Publication Type:Journal Article
Source:Journal of Film and Video, Volume 44, Issue 1 – 2 (40545) (1992)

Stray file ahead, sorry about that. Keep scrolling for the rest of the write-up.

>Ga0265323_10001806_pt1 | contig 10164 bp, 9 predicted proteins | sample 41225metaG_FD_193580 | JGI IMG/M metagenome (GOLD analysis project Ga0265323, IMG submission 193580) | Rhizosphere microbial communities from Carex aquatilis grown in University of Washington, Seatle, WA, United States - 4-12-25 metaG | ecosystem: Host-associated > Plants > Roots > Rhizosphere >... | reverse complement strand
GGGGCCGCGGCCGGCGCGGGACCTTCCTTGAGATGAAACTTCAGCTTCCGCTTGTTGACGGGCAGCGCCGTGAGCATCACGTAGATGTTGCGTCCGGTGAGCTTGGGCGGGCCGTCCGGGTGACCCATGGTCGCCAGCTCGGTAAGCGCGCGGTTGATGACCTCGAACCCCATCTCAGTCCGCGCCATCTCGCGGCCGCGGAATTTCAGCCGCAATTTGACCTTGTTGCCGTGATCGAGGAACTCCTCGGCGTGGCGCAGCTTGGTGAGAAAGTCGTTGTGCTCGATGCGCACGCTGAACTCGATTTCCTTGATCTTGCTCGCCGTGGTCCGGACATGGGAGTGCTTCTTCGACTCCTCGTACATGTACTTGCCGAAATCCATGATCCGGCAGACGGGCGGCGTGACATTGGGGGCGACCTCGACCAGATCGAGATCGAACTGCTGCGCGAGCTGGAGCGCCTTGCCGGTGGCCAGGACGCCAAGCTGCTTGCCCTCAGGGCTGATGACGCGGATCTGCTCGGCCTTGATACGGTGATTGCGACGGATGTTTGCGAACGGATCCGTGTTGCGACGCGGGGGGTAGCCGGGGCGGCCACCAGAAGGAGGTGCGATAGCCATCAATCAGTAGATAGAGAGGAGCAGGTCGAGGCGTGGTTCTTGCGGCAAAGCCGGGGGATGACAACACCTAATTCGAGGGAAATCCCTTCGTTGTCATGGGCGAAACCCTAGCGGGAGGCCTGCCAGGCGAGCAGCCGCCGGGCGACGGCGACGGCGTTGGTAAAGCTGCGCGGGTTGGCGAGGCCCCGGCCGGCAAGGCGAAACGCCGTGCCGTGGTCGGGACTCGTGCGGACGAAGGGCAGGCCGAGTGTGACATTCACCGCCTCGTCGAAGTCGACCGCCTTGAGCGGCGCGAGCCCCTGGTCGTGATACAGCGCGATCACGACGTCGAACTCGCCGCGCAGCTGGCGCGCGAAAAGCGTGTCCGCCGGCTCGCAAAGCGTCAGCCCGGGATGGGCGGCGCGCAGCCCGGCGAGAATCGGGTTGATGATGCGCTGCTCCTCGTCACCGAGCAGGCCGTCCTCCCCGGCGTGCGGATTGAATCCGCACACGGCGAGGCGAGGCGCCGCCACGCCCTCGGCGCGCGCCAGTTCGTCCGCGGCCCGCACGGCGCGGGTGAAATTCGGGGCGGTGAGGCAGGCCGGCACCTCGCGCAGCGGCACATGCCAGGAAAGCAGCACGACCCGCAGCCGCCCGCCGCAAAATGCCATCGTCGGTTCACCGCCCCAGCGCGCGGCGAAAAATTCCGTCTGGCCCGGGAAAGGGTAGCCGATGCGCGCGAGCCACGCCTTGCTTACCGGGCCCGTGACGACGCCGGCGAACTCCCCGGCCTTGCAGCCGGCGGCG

Nearly 30 years since the video portapak launched an independent television movement in the United States, a new generation of video activists has taken up the video camcorder as a tool, a weapon, and a witness. Although the rhetoric of guerrilla television? may seem dated today, its utopian goal of using video to challenge the information infrastructure in America is more timely than ever and at last practicable. Today's video activism is the fulfillment of a radical 1960s dream of making “people's television.” The 1960s: Underground Video In 1965 the Sony Corporation decided to launch its first major effort at marketing consumer video equipment in the United States-an auspicious moment for the debut of portable video. The role of the artist as individualist and alienated hero was being eclipsed by a resurgence of interest in the artist's social responsibility, and as art became politically and socially engaged, the distinctions between art and communication blurred (Ross). At first there were few distinctions between video artists and activists, and nearly everyone made documentary tapes. Les Levine was one of the first artists to have access to half-inch video equipment when it became available in 1965, and with it he made Bum, one of the first “street tapes.” His interviews with the winos and derelicts on New York's skid row were edited before electronic editing became possible. Rough, unstructured, and episodic, Bum was characteristic of early video. Street Tapes “Street tapes” were not necessarily made on the street. In 1968, with the arrival of the first truly portable video rigs (the half inch, reel to-reel CV Portapak), video freaks could hang out with drug-tripping hippies, sexually liberated commune dwellers, cross-country wanderers, and yippie rebels, capturing spontaneous material literally on their doorsteps. During the summer of 1968 Frank Gillette taped a five-hour documentary of street life on St. Mark's Place in New York City, unofficial headquarters of the Eastern hippie community (Yalkut). Gillette was one of a number of artists, journalists, actors, filmmakers, and students who were drawn to video. They were “the progeny of the Baby Boom, a generation at home with technology-the Bomb and the cathode ray tube, ready to make imaginative use of the communications media to convey their messages of change” (Armstrong 20-21). Turning the limits of their technology into a virtue, underground videomakers invented a distinctive style unique to the medium. Some pioneers used surveillance cameras and became adept at “free-handing” a camera because there was no viewfinder (Teasdale). Tripods, with their fixed viewpoints, were out; hand-held fluidity was in. Video's unique ability to capitalize on the moment with instant playback and real-time monitoring of events also suited the era's emphasis on “process, not product.” Process art, earth art, conceptual art, and performance art all shared a de-emphasis on the final work and an emphasis on how it came to be. The absence of electronic editing equipment-which discouraged shaping a tape into a finished “product”-further encouraged the development of a “process” video aesthetic. The early video shooting styles were as much influenced by meditation techniques, like t'ai chi and drug-induced epiphanies, as they were by existing technology. Aspiring to the “minimal presence” of an “absorbers” of information, videomakers like Paul Ryan believed in waiting for the scene to happen, trying not to shape it by directing events. The fact that videotape was relatively cheap and reusable made laissez-faire work as feasible as it was desirable. Underground video groups appeared throughout the United States, but New York City served as the hub of the 1960s video underground scene. Prominent early collectives included the Videofreex, People's Video Theater, Global Village, and Raindance Corporation. The Videofreex was the movement's preeminent production group, acting as its technological and aesthetic innovator; People's Video Theater used live and taped feedback of embattled community groups as a catalyst for social change; Global Village initiated the first closed-circuit video theater to show underground work (followed by the Philo T. Farnesworth Obelisk Theater, a project of the Electric Eye in California); and Raindance served as the movement's research and development arm. Since the chronicling of any movement tends to encourage its expansion, Raindance played a key role, producing underground video's chief information source and national networking tool, Radical software (edited by Beryl Korot and Phyllis Gershuny). In addition, Raindance members contributed to a cultural data bank of videotapes from which they collectively fashioned “Media Primers,”' collages of interviews, street tapes, and off-air television excerpts that explored the nature of television and portable video's potential as a medium for criticism and analysis. Hundreds of hours of documentary tapes were shot by underground groups, tapes on New Left polemics and the drama of political confrontation as well as video erotica. Video offered an opportunity to challenge television's authority, to replace often negative images of youthful protest and rebellion with the counterculture's own values and televisual reality. Observers outside the video scene found early tapes guilty of inconsistent technical quality. Critics faulted underground video for being frequently infantile, but they also praised it for carrying an immediacy rare in Establishment TV (Aaron). The underground's response to such criticism was to concede there was a loss-in technical quality when compared to broadcast. Hollywood had also been fixated on glossy productions until the French New Wave” filmmakers in the early 1960s created a demand for the grainy quality of cinema verite, jump-cuts, and hand-held camera shots. Like the verite filmmakers 10 years before them, video pioneers were inventing a new style, and they expected to dazzle the networks with their radical approach and insider's ability to get stories unavailable to commercial television. The networks did try underground video, briefly. In the fall of 1969, CBS pumped thousands of dollars into the ill-fated “Now” project, a magazine show of 16mm and portable video documentary vignettes that promised to show America what the 19605 youth and culture rebellion was really about. Nearly everyone with a portapak in New York worked on the show, but CBS concentrated its resources and hopes on the Videofreex, who interviewed Abbie Hoffman at the Chicago 9 conspiracy trial, got Black Panther Fred Hampton on tape days before he was murdered, and captured scenes of alternative life and hot tub enlightenment along the California coast. CBS executives eventually rejected the 90-minute show, later titled “Subject to Change,” euphemisticallly finding it “ahead of its time” (Videofreex; West). Aware of the centrality of media in modern life, of the way television shapes reality and consciousness, video pioneers tried to gain access to mass media. Arrogant and naive, they learned the hard way that television had no intention of relinquishing its power. They would have to look elsewhere for funding sources and broader distribution outlets for their work, forced to take seriously A. J. Liebling's observation, “Freedom of the press is guaranteed only to those who own one.” The “Now” project marked a turning point as the underground discovered its freewheeling rebellious days were over. The time had come for an information revolution. Influenced by theorists like Marshall McLuhan and Buckminster Fuller, artist-activists began to plot their utopian program to change the structure of information in America. In the pages of Radical Software and in the alternative movement's 1971 manifesto, Guerrilla Television, they outlined their plan to decentralize television so that the medium could be made by as well as for the people. Adopting a sharply critical relationship to broadcast television, they determined to use video to create an alternative to the aesthetically bankrupt and commercially corrupt broadcast medium. As the underground began to search for other ways of reaching their audiences, cable TV and video cassettes seemed to offer an answer. The 1970s: Alternative TV The 1970s ushered in a new era of alternative video. The underground became an above-ground media phenomenon as magazine articles on the “alternative-media guerrillas” appeared in mainstream periodicals like Newsweek and New York Magazine. When federal rules mandated local origination programming and. public access channels for most cable systems, cable seemed to promise a new, utopian era of democratic information, functioning as a decentralized alternative to the commercially-driven broadcast medium. The new AV format portapak, appeared in 1970, conforming to a new international standard for half-inch videotape. For the first time, tapes made with one manufacturer's portable video equipment could be played back on competing manufacturer's equipment. Not only did this boost competition among video manufacturers and accelerate the development of portable video, it also facilitated the exchange of tapes, which would become even more widespread once the 3/4-inch U-matic cassette became available in 1972. The new AV format, with an eyepiece that allowed instant playback in the camera, proliferated across the country as more and more people began to explore the medium. Government funding for video was inaugurated by the New York State Council on the Arts in 1970. With it, the “all-for-one” camaraderie of early video activity which had begun to break down in the scramble for CBS dollars the year before-soon deteriorated into an all-out funding battle as video groups competed for their share of the pie (Aaron, “Alternate”; also see Vassi). Within a year, sharp divisions between “video artists” and “video activists” surfaced. In time alternative videomakers subdivided into two factions: community video advocates and guerrilla television producers. Guerrilla Television Although exponents of guerrilla television professed an interest in community video, they were generally far more interested in developing the video medium and getting tapes aired on television than in serving a localized constituency- Probably the best known guerrilla television was produced by an ad hoc group of video freaks assembled in 1972 to cover the political conventions for cable television. Top Value Television (aka TVTV) produced hour-long, documentary tapes of the Democratic and Republican National Conventions and made video history, providing national viewers with an iconoclastic, alternative vision of the American political process and the media that cover it. TVTV relied on the technical and artistic expertise of groups like the Videofreex, Raindance, and the San Francisco-based group, Ant Farm, adding a distinctive way of producing and promoting the event for cable television. In Four More Years (1972), TVTV's crew of 19 threaded its way through delegate caucuses, Young Republican rallies, cocktail parties, antiwar demonstrations, and the frenzy of the convention floor, capturing the hysteria of zealots while entertaining viewers with the foibles of politicians, press, and camp followers alike. With a style loosely modeled on New Journalism and dedicated to making facts as vivid and entertaining as fiction, TVTV used a sharp sense of irony to puncture many an inflated ego. As self-proclaimed guerrillas, they tackled the establishment and caught it off guard with the portable, nonthreatening equipment that gave them access to people and places where network cameramen, burdened with heavy equipment and the seriousness of commercial TV, never thought of going. Like cinema Write in the 1960s, guerrilla television's documentary style was opposed to the authoritarian voice-of-God narrator ordained by early sound-film documentaries and subsequently the model for most made-for-television documentaries. Practitioners eschewed narration, substituting unconventional interviewers and snappy graphics to provide context without seeming to condescend. They challenged the objectivity of television's documentary journalism, with its superficial on-the-one-hand, on-the-other-hand balancing of issues. Distinguishing themselves from network reporters who stood loftily above the crowd, video guerrillas proudly announced they were shooting from within the crowd, subjective and involved (Boyle, Return). TVTV's success with its first two documentaries for cable TV attracted the interest of public television, and TVTV was the first video group commissioned to produce work for national broadcast on public television. New technology-notably color portapaks, electronic editing equipment, and the stand-alone time base corrector made it possible to broadcast half-inch video. And so guerrilla television revised its revolutionary aims into a reform movement to improve broadcast television by example. Without the radical politics of the 1960s to inspire them, guerrilla television's producers became increasingly concerned with the politics of broadcasting. In 1974, shortly after TVTV introduced national audiences to guerrilla television, the first all-color portable video documentary was produced by Downtown Community Television Center (DCTV) and aired on PBS. DCTV was formed as a community video group serving New York City's Lower East Side. But unlike other community video organizations, DCTV did not confine itself solely to social issues on the local level. Cuba, The People offered a fast-paced tour of life in Cuba, indicative of a style of investigative video journalism that DCTV developed throughout the 1970s. More conventional than TVTV's satiric iconoclasm, DCTV modeled itself on television documentaries but with a viewpoint. For this tape, DCTV toured the mountains, countryside, and capital of Cuba, talking with people about life before and after the revolution. These interviews were linked by DCTV founder Jon Alpert's disarming narration. Unlike the detached statements of a standup reporter, Alpert's high-pitched voice registered irony, enthusiasm, and frequent surprise, pointing up improvements since the revolution without glossing over some deficits under socialism. Public television agreed to air the tape, but not without a wraparound with Harrison Salisbury to stave off possible criticism. The wrap-around afforded an unexpected and amusing contrast between old-style TV journalism and DCTV's contribution to guerrilla television's direct, informal, advocacy style (Boyle, “Cuba”). One of the most talked about tapes of the period was produced by two filmmakers who decided to explore the potential of low-light video cameras to capture the nighttime reality of an urban police force. Alan and Susan Raymond's The Police Tapes (1976) was a disturbing video verite view of ghetto crime as seen by the policemen of the 47th Precinct in the South Bronx, better known as Fort Apache. Structured around the nightly patrols, it focused on 10 real-life dramas and the leadership of an above-average commanding officer frustrated by “commanding an army of occupation in the ghetto.” Distilled from over 40 hours of videotape, The Police Tapes was produced for public television and then reedited into an hour-long version for ABC (Boyle, “Truth”). Because guerrilla television was given national exposure on public TV, its gutsy style influenced many documentary video producers around the country. Not only were many community video groups affected, but as television news went from all-film crews to ENG (electronic news gathering) units, the style of TV's news began to reflect guerrilla television's influence. Once absorbed by television, the style and purpose of guerrilla television was transformed into something often at odds with its origins- For example, independent videomakers' preference for ordinary people rather than establishment spokespersons began to show up to “mockumentary” entertainment shows like Real people and That's Incredible) By the end of the decade, many of. the distinctions between guerrilla and network television had blurred as the networks absorbed the style and content of independent work as well as some of its practitioners. TVTV, after making an unsuccessful comedy pilot for NBC, disbanded in 1978 and several of its members found work in commercial television and film; by 1981, the Peabody award-winning The Police Tapes had become the template for the popular TV drama series Hill Street Blues and its producers were working for ABC; and by 1979, DCTV's Jon Alpert was an independent journalist producing investigative stories for NBC's Today Show and The Nightly News. Community Video Proponents of grassroots video saw the medium as a means to an end - community organizing. Their primary focus was to use portable video to effect social change, not to experiment with a new medium or dismantle the structure of broadcast television. Canada's Challenge for Change, a government-sponsored effort, pioneered the use of video as a catalyst for community change in the late 1960s and served as a model for many U.S. experiments (McPherson). Community video groups sprang up all across the United States, reflecting the regionalism of the 1970s. Some of the many groups active during this time include the Alternate Media Center (co-founded by George Stoney, former director of the Challenge for Change), People's Video Theater and Downtown Community Television Center (New York), Portable Channel (Rochester, NY), Urban Planning Aid (Boston), Marin Community Video (CA), Broadside TV (Johnson City, TN), Headwaters TV (Whitesburg, KY), University Community Video (Minneapolis), LA Public Access, People's Video (Madison, WI), Washington (DC) Community Video Center, Videopolis (Chicago), and New Orleans Video Access Center, to name a few. Community video advocates often differed about whether they should be producing tapes for broadcast or emphasizing process over product by exhibiting unedited tapes to citizens in their homes, community centers, or other closed-circuit environments. Many activists were leery of being co-opted by their involvement with television, and their fears were well grounded, as the experiences of at least three early community groups testify. In Johnson City, Broadside TV produced community video for, multisystem cable operators who were mandated by the Federal Communications Commission (FCC) to provide local origination programming; in Minneapolis, University Community Video purchased 30 minutes of broadcast time weekly to air its half-hour documentary video series on local public television; and the New Orleans Video Access Center (NOVAC) relied on the public affairs interest of a local network affiliate to get its documentary productions broadcast. For various reasons each group's involvement with television-whether cable, public, or network TV-eventually jeopardized the organization's commitment to community-made media. Broadside TV was founded by Ted Carpenter, a former VISTA volunteer and Ford Foundation Fellow, who had combed the backhills of Appalachia during the early 1970s making short documentaries or “holler tapes” on regional issues. Carpenter held his camera in his lap and used a monitor rather than his camera viewfinder to frame a picture,allowing him to establish an intimate rapport with his speakers. He then shared these tapes with remote neighbors, inviting them to make their own tape. Half inch video's portability, simple operation, and unthreatening nature made it easy for people to speak their minds before the camera. Carpenter's form of networking information among Appalachian mountain people inaugurated an electronic era for oral tradition and established an important model for community documentary productions (“Homegrown”). In 1972 Carpenter went to Johnson City, TN, where he started Broadside TV. Appalachia had been a prime cable market since the early 1950s. Carpenter realized that Broadside TV could provide all the “narrowcast” programming-bout local origination and public access-demanded by the FCC. From 1972-74 Broadside TV was a uniquely self-supporting community video enterprise, supplying all the local programming for four multicable systems in the area, narrowcasting four to six hours of programming each week. Shows featured Appalachian studies, mountain and bluegrass music, regional news and public affairs programs, entertainment, and local sports. However, the demand to generate programming led Broadside away from the intimate neighbor-to-neighbor communication originally championed by Carpenter. Programming was produced for the community, not by it. Disaster struck once the federal mandate on local origination programming on cable was challenged in 1974, and Broadside lost its distribution outlet and economic support structure. Although Broadside continued to produce documentary tapes, its independence and vitality was seriously compromised as was its ability to extend access to community members. With efforts divided between producing and fundraising from private and government sources, Broadside TV was finally forced to close up shop in 1978 (Hilenski). In Minneapolis, a coalition of students and community video activists forged one of tile most successful video access centers of the 1970s. Backed by liberal funding from student fees, University Community Video (UCV) rapidly developed into a thriving center for community-based documentary production. In 1974 UCV began producing a weekly documentary series for local public television, buying the time from KTCA to air its critically acclaimed series Changing Channels (Aufderheide). Influenced by midwestern populism and a strong tradition of journalistic integrity, UCV's award-winning documentary programs married guerrilla television to broadcast journalism. Changing Channels was named the best local public affairs program on public television in 1977, but as UCV staffers became more and more interested in producing documentaries for television, the organization's original intention of making video accessible to community members took a back seat. The pull to produce tapes that met the ever higher broadcast production standards prompted a crisis of purpose for the group (Sinard). Although UCV decided to cancel Changing Channels to concentrate on community production in 1978, it metamorphosed in the 1980s into a media arts center and severed its ties to the university and local community. What had once been a bastion of community and regional documentary production in the 1970s had, by the 1980x, evolved into a media arts center for nationally-recognized video artists. Other forces besides those of television were influencing once thriving community video groups. Realizing that New Orleans would not be wired for cable for years and the local public television affiliate was uninterested in airing community video productions, the New Orleans Video Access Center (NOVAC) turned to network television for distribution of its documentary tapes in the mid-1970x. NOVAC staffers began producing social documentaries on the problems facing the city's low-income black population for a local network affiliate and won awards for their work. With the pressure to produce technically sophisticated and conceptually complex documentary productions, NOVAC - like UCV - increasingly relied on staff producers rather than community members. NOVAC learned, as did many other community access groups of the time, that once the novelty of exploring video equipment wore off, many community members had little interest in becoming video producers. Although many residents expressed interest in using this new tool for social progress, few had the time to develop the skills required to become producers of documentaries for broadcast (Kolker and Alvarez). And so the pressure to produce for television, with its large audiences and increased possibility for influencing social change, seduced many community access centers away from their original purpose of facilitating people-to-people video. The 1980s: Documentary Pluralism By the late 1970s, teams and individuals had replaced the early collectives, a result of changing funding patterns favoring individual “artists” over production groups, the end of an era of collectivism, and a creative need felt by many individuals to branch out and develop their own styles and subjects. People who had learned their craft as members of video collectives or community groups began to produce independent documentaries for public and network TV (for example, Greg Pratt and Jim Mulligan of University Community Video; Louis Alvarez, Andy Kolker, and Stevenson Palfi of New Orleans Video Access Center; Blaine Dunlap of Broadside TV; Skip Blumberg of the Videofreex, et al.; and Jon Alpert of DCTV). The 1980s arrived on a wave of conservatism that threatened to undermine the efforts of social activists and video innovators ' of earlier decades. As young videomakers opted to make lucrative music videos or neo-expressionist narratives hailed by the art world, the documentary seemed on the verge of becoming an anachronism. But enterprising videomakers invented new strategies so that they could continue to address controversial subjects without driving away their increasingly conservative sources of funding and distribution. Challenged to discover new forms for their work and inspired by advances in video production and postproduction equipment, videomakers veered in two different directions, responding to the low- and high-tech options and funding available to them. Producers like Dan Reeves, Edin Velez, and Victor Masayesva, Jr., to name a few, incorporated the aesthetic strategies of video art to produce personal essays and autobiographies that pushed the limits of the documentary genre. This overlapping of the narrower definitions of art and documentary not only served to bridge the chasm between the two but it also reanimated the video documentary in otherwise inhospitable times. Edin Velez was the first to call his nonlinear, poetic documentaries “video essays.” In Meta Mayan II, he exaggerated the natural rhythms of the mountain Indians of northern Guatemala to reveal the depths of an ancient culture in conflict with a hostile world. A far cry from the realism typically employed in political documentaries, Meta Mayan II spoke powerfully but symbolically. Dan Reeves's autobiographical essay on his wartime experiences in Vietnam further stretched the boundaries of documentary video. His hallucinatory collage of audio and visual images snatched from the collective data bank of television and popular music was a cathartic reenactment, a burning antiwar statement, and a devastating analysis of the mass media's role in inculcating violence and aggression from childhood onward. Hopi videomaker Victor Masayesva, Jr. adapted the latest, state-of-the-art video techniques to serve his age-old oral tradition and culture. In Itam Hakim Hopiit (1984), Masayesva slipped effortlessly from realism to surrealism, colorizing images and speeding up actions, creating a mythic dimension that invited viewers to experience a different, Hopi sense of time, place, and meaning. In contrast with the special effects and symbolic language of these experimental documentaries, interest in stripped-down, low-tech portraits and straightforward storytelling was seen. Fred Simon's Frank: A Vietnam Veteran offered a relentlessly compelling account of what it is like to love killing only to live long enough to regret every bloody deed. Simon concentrated the black-and-white camera on Frank talking, a style that, in the hands of a lesser person, would produce nothing more than a banal “talking head.” However, Simon's persistence in revealing the deeper messages conveyed in Frank's tormented eyes and strained face yielded a forceful, moving portrait. Guerrilla Video Revived On June 12, 1982, an historic event boldly proclaimed the revival of guerrilla television and collective video action. A massive rally in support of the United Nations Conference on Disarmament was held in New York City, and as a part of that demonstration 300 independent video producers collaborated to interview over 3,000 individuals about their views on disarmament. In keeping with minimal video aesthetics, each interview had a standard wide-angle, head-and-shoulder shot with no internal editing of any statement allowed. Eight hour-long compilations were made and shown, not on television, but closed circuit in media vans during the rally in New York City and in other locations (Crowley and Blumberg). Taped when disarmament was tile world's most discussed public policy issue, the Disarmament Video Survey revealed video at its grassroots best, turning a frequently passive medium into an active one, a forum for all exchange of ideas and debate. Emerging from a tradition of collective, politically motivated video begun in the late 1960s, it suggested the best impulse of guerrilla television, to decentralize TV and turn it back to the people, was still alive. Since 1981, a weekly cable program critical of the mass media has been produced for the public access channel in New York City by an energetic collective of independent videomakers. Drawing on the traditions of radical video, Paper Tiger Television has invented its own funky, home-grown video aesthetic, demonstrating that energy, talent, modest resources, and public access cable are enough to make revolutionary television. The show's hosts are articulate critics who analyze the corporate ownership, hidden agendas, and information biases of mainstream media (Boyle, “Home Video”). As collective members have moved on, they have set up regional offshoots from Maine to California that continue to expose not only the hidden ideologies of the mass media but a variety of national and international social issues. In 1986, Paper Tiger rented time on a satellite and began to transmit community produced tapes to over 250 participating cable systems and public TV stations around the country. The successful syndication of “Deep Dish TV”-the first national public access series of community made programs on issues such as labor, housing, the farming crisis, and racism-has helped stimulate a new era for alternative documentary productions in the 1990s. During the summer of 1990 Paper Tiger worked with Deep Dish to produce a TV teach-in on peaceful alternatives to war in the Persian Gulf. “The Gulf Crisis T V Project” offered the only national broadcast coverage of dissenting opinion about the war before it began, demonstrating the power of alternative video to reach a national audience and fulfill a critical information need (Marcus). The return of guerrilla tactics and idealism was sparked, in part, by the widespread availability of consumer video equipment and by a younger generation of videomakers caught up in the political and social issues of a new age-war in Central America, nuclear proliferation, homelessness, environmental dangers, reproductive rights, among many others. What the Vietnam war was for the 1960s, the AIDS crisis became for the 1980s, an issue uniting an entire generation against an undeclared war that claims thousands of young lives each year. A host of video collectives organized around these issues have proliferated in recent years, groups such as DIVA-TV (Damned Interfering Video Activist Television), Not Channel Zero, ReproVision, and MAC (Media Against Censorship) Attack, to name a few. Eclectic and pragmatic, young video activists incorporate whatever works into their tapes. By mixing the slick sophistication of music video style with guerrilla-like coverage of demonstrations, by juxtaposing the high-end quality of broadcast Betacam with the low-tech grit of home video camcorders, they have appropriated the full range of production tools and aesthetics and effectively rendered distinctions between low- and high-tech documentary video obsolete, further democratizing the medium and opening it up for creative and political possibilities. Foregoing broadcast television and mass audiences for closed-circuit distribution and public access exposure to targeted audiences, they are determined to avoid the traps that derailed video revolutionaries in the past. Jon Alpert had been the only independent video producer to successfully straddle the worlds of network TV and radical community video. His investigative “minidocs” for NBC's The Today Show won both criticism and praise. As one of the few independent producers to cross over from public TV to network TV and maintain control over his stories, Alpert brought the plight of midwestern farmers, urban squatters, and inner-city heroin addicts as well as embattled citizens around the globe into the breakfast nooks of mainstream America. As a muckraking reformer - not of broadcast television, but of contemporary society - Alpert angered critics on the right and on the left who insisted he was not above staging sequences and entrapping “the enemy” for dramatic effect despite NBC's staunch defense of his journalistic integrity (Thomson). The Faustian bargain Alpert made in his decision to work within the networks demanded certain compromises but it also allowed him to influence not only millions of viewers but key legislators and corporate execs who otherwise might not have had to take his messages seriously. For 12 years Alpert worked as a freelance Producer for NBC's Nightly News and The Today Show until his trip to Iraq during the Persian Gulf War earned him summary dismissal. Even the dexterous ability of a seasoned video guerrilla to deal with the vicissitudes of commercial media proved inadequate when facing the formidable opposition of a network fearful of government reprisals for broadcasting unpopular images of a popular war (Hoyt). The 1990s: Future Uncertain Support for alternative media in America is at a new low as all art comes under fire from conservative forces anxious to eliminate funding for the arts and dismantle public broadcasting. Alternative videomakers have come under special attack from right-wing legislators like Senator Jesse Helms and Republican presidential candidate Pat Buchanan, among others. But in the face of such opposition articulate voices continue to be heard. Marion Riggs-whose extraordinary video essay on being black and gay, Tongues Untied (1989), has been the target of numerous attacks in Congress as well as censorship by public television and, most recently, distortion in one of Pat Buchanan's presidential campaign ads-has spoken out against the bigotry, race-baiting, and homophobia that characterizes America today (Riggs). At no time in the past 30 years has freedom of speech-particularly as exercised by liberals, leftists, women, gays and lesbians, people of color, and ethnic minorities-been opposed so powerfully in the United States. Video activists of the 19906 have become true video guerrillas, waging a subtle war of words and images to preserve the full expression of diversity in America today. The future of their work is uncertain. But its role - as ever - is clear. To be a tool, a weapon, and a witness. Acknowledgment I would like to acknowledge my gratitude to the New York State Council on the Arts, the John Simon Guggenheim Memorial Foundation, the Port Washington Public Library, Yaddo, and the MacDowell Colony for the Arts for the invaluable support I received in researching and writing this essay. This is a revised and updated version of an essay that appeared in Illuminating Video edited by Doug Hall and Sally Jo Fifer (New York: Aperture, 1991). An abridged version of that essay in lecture form was delivered at the Soviet-American Flaherty Seminar in Riga, Latvia in September 1990. Notes I In differentiating various phases of this history, I have taken the liberty of assigning terms to certain periods which were not used so exclusively at the time. For example, alternative television, guerrilla television, and grassroots video were often used simultaneously, and underground video was also called cybernetic guerrilla video warfare. In order to identify and track rapidly evolving styles and goals, and to avoid the many confusions such divergent work presents, these distinctions, however arbitrary, are employed. 2. The term “guerrilla television” was the title of a 1971 book which gave the movement a name and a manifesto. Written by Michael Shamberg and Raindance Corporation (one of the first video collectives organized in the late 1960x), Guerrilla Television (Holt, Rinehart and Winston) equated portable video with the Gutenberg press, the latest result of a techno-evolutionary trend toward decentralization and high access to information. 3. During the 1960s and early 1970s collectively-produced tapes rarely differentiated roles in their credits. If any credits were listed only the group name would be cited or an alphabetical, nonhierarchical list of participants. 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